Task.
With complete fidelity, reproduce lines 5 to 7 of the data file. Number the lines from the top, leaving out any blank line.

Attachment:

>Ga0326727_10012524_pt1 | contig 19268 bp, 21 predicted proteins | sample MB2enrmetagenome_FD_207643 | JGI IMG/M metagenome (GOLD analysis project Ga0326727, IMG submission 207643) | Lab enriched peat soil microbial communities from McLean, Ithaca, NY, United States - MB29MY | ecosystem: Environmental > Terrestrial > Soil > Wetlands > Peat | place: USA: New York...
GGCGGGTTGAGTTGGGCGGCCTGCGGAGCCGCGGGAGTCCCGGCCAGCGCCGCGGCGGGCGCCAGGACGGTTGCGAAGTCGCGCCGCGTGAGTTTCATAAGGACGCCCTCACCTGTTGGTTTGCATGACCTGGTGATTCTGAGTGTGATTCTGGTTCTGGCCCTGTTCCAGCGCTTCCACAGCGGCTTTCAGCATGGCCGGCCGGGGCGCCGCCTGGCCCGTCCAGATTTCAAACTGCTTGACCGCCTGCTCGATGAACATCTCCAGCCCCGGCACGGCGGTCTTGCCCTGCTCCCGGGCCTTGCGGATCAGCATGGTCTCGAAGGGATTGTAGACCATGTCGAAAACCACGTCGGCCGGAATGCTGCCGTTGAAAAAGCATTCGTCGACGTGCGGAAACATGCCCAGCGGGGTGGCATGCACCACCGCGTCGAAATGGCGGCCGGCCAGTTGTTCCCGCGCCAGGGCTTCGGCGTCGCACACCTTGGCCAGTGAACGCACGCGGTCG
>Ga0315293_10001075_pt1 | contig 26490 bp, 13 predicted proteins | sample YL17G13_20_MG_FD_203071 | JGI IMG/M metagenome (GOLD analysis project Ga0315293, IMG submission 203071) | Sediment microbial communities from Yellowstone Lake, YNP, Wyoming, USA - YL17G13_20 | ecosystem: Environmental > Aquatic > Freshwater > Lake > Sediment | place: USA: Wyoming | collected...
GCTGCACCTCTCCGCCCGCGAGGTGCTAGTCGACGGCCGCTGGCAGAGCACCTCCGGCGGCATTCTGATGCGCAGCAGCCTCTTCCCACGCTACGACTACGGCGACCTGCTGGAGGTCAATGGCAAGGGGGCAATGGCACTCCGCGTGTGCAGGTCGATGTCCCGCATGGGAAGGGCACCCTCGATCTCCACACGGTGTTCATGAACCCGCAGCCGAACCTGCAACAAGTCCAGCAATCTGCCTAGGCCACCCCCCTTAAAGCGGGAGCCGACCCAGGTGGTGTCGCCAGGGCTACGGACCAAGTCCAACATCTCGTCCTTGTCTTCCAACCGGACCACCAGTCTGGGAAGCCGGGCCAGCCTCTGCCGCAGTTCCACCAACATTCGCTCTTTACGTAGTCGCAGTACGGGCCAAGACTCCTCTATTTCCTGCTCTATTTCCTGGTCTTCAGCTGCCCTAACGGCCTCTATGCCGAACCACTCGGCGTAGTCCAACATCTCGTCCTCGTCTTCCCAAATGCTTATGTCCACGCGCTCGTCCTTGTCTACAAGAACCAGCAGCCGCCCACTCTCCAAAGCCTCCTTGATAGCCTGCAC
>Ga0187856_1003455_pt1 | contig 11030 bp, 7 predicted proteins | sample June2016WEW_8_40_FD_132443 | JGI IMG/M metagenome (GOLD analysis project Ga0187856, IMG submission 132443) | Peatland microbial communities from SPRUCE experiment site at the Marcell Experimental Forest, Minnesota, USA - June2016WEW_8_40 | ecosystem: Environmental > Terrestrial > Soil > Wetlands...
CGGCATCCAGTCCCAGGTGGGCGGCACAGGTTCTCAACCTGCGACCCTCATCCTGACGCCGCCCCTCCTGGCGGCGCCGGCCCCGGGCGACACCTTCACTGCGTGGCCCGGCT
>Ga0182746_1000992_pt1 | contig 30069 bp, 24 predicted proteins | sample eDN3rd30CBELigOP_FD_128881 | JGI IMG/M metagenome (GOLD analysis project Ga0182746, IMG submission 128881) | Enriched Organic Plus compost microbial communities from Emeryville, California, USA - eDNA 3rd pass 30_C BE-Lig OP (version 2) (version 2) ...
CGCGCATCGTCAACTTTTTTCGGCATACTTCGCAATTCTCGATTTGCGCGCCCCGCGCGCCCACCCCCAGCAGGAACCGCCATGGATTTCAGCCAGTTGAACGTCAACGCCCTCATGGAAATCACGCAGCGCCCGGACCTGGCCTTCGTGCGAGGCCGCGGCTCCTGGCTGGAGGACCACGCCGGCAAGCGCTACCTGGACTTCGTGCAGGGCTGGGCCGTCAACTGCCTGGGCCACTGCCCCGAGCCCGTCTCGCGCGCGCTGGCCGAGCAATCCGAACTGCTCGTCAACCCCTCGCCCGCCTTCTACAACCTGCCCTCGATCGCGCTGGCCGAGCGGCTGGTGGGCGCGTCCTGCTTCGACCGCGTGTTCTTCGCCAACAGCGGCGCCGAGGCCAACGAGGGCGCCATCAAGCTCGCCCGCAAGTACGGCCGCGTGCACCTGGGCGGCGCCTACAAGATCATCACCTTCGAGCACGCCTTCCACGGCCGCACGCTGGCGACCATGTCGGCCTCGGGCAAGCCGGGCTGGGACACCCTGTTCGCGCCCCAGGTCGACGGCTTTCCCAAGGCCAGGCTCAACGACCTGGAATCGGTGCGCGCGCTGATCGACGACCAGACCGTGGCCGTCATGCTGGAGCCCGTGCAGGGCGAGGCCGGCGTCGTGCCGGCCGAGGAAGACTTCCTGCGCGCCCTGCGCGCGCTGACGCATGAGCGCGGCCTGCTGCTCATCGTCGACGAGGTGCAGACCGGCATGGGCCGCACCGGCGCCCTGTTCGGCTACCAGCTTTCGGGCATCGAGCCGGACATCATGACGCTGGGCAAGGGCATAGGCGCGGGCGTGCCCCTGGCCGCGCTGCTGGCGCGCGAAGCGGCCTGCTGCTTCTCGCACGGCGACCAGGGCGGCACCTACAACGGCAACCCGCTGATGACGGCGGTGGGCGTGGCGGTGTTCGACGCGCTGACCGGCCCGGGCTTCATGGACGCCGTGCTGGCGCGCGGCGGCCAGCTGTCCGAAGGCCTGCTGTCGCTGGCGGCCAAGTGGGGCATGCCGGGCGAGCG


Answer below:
>Ga0187856_1003455_pt1 | contig 11030 bp, 7 predicted proteins | sample June2016WEW_8_40_FD_132443 | JGI IMG/M metagenome (GOLD analysis project Ga0187856, IMG submission 132443) | Peatland microbial communities from SPRUCE experiment site at the Marcell Experimental Forest, Minnesota, USA - June2016WEW_8_40 | ecosystem: Environmental > Terrestrial > Soil > Wetlands...
CGGCATCCAGTCCCAGGTGGGCGGCACAGGTTCTCAACCTGCGACCCTCATCCTGACGCCGCCCCTCCTGGCGGCGCCGGCCCCGGGCGACACCTTCACTGCGTGGCCCGGCT
>Ga0182746_1000992_pt1 | contig 30069 bp, 24 predicted proteins | sample eDN3rd30CBELigOP_FD_128881 | JGI IMG/M metagenome (GOLD analysis project Ga0182746, IMG submission 128881) | Enriched Organic Plus compost microbial communities from Emeryville, California, USA - eDNA 3rd pass 30_C BE-Lig OP (version 2) (version 2) ...